Fabricating the Belly Panels


I decided to experiment with a material used in the display business called Alucabond.  It is a 6mm panel consisting of two .020″ aluminum skins thermo bonded to a solid polyethylene core with an overall thickness of 6mm or 1/4″.  It is a very durable material and easy to form. I chose the 6mm thickness to fit the standard 1/4″ set back of the “Z” channels however in retrospect I should have used the 3mm thickness and remade custom 1/8″ “Z” channels instead. The thinner panel would have been easier to form and be less weight. 

My shop was not equipped with a metal forming machine so I designed my own contraption to form the bends.   I used a cardboard tube from my local Home Depot that is used for making footings for decks.  These come in various diameters and I used a slightly smaller diameter to compensate for springback. I filled the tube with concrete to make it as ridgid and hard as possible. A 1.5″ thick plywood panel was hinged at the edge of the work bench and was used for bending the Alucabond around the concrete filled tube.  As crude as it sounds, this fixture worked amazingly well.  There were of course a few R & D bends that did not fit right but I eventually developed a method that worked.  Fitting the panels to the airframe was also a trial and error process.  My only regret was that I did not make an extra set of panels. Ground looping the airplane during flight testing damaged two of the panels that I would later replace using an altogether different material and forming method that I will describe in a later post.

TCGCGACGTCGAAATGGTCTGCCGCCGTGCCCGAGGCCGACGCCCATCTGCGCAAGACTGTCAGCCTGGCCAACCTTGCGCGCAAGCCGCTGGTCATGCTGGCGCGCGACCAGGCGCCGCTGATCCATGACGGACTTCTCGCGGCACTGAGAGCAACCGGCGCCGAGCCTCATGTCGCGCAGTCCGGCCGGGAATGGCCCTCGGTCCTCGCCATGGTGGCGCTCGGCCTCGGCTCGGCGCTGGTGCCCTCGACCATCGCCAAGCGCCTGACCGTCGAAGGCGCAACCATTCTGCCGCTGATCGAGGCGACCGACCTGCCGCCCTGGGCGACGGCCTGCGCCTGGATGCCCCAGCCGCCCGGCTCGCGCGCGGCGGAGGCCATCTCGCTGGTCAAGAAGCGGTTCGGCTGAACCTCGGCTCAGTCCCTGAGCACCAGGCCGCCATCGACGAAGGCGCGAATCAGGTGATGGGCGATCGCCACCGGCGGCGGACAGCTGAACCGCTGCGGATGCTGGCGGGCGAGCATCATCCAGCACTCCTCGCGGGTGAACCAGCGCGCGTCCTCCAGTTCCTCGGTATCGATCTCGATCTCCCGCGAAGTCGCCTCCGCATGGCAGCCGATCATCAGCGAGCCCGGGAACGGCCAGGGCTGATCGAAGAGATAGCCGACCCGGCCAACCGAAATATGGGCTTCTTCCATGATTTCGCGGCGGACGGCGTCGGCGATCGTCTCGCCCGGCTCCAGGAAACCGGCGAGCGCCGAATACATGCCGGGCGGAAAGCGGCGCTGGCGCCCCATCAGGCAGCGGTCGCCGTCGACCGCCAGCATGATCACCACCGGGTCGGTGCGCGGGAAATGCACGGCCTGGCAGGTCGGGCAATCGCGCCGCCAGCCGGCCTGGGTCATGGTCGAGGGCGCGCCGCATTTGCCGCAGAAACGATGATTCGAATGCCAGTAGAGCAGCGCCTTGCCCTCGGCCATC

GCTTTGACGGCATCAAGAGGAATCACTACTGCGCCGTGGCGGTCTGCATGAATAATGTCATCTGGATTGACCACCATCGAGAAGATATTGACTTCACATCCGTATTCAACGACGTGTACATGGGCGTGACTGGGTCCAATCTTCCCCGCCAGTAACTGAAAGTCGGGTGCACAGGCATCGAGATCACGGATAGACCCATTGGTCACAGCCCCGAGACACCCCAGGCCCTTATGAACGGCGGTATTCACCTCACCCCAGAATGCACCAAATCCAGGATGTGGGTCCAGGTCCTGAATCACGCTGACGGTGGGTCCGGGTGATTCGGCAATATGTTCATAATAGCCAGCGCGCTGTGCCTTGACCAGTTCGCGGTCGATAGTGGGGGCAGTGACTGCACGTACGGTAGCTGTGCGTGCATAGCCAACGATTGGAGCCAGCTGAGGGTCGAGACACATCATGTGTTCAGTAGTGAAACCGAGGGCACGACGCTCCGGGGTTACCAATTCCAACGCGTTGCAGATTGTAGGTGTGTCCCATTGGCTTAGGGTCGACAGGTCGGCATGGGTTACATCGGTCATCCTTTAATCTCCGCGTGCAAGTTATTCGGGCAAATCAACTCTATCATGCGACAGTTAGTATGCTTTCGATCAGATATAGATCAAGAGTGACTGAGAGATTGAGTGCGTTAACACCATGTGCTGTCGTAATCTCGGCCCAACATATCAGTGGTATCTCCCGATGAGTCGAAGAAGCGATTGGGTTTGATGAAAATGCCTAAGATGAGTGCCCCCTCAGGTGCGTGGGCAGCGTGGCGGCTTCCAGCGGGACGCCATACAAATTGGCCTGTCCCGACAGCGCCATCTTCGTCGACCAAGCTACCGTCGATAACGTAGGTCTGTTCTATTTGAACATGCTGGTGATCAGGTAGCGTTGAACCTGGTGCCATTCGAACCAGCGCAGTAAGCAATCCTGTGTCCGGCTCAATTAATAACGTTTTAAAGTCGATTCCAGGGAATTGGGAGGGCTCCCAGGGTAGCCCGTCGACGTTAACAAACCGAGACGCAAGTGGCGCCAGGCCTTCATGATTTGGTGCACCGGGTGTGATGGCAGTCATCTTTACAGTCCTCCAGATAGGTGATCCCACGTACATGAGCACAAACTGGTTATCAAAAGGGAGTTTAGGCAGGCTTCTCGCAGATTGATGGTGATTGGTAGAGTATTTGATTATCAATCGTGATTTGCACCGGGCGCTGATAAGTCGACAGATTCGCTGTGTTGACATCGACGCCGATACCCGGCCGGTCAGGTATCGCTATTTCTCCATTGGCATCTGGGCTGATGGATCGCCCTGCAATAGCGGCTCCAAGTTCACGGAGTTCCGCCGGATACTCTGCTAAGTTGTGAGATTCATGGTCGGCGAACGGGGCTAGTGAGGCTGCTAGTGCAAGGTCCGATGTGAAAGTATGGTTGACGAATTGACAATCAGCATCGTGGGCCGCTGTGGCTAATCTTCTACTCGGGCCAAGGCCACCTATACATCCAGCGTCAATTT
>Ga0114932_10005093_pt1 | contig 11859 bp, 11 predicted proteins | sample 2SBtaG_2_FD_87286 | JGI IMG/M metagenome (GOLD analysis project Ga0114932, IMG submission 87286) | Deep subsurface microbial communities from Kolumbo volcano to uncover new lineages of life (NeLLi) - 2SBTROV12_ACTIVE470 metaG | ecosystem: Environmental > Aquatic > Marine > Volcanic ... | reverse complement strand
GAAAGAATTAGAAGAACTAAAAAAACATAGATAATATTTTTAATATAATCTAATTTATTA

Removable Belly Panels


The plans called for a fabric encased belly which means that once the fabric is attached, I would have to cut it open to get inside the belly or tear out the complete interior and remove the floorboards to get at what I need to, which is an equally bad idea . . . and there’s no way I’m going to use inspection rings in the fabric because I’ll never place them exactly where they should be and they are just too small to ever get any work done.

Because it’s the belly, it’s an area that is likely to get a lot of abuse including water, dirt, stones, rocks and worse. I decided to divide the belly up into four removable panels with fixed sections between them. At each fuse tube crossover point I welded a pair of channels approximetely 10 inches apart.  These channels would be used to rivet fixed aluminum skins to.  In-between these fixed sections I would fabricate removable panels shaped with the same belly contour as the fixed sections. Using the rotisserie, I welded the channels and pre fitted the fixed skins.  The channels were actually “Z” channels that had an edge that would provide the removable belly panels a lip to fit up against.  The next question was, what material should I use to make the belly panels from. They have to be sturdy, light weight, follow the contour shape of the belly and be easily fastened.  On my next post I’ll describe what I used.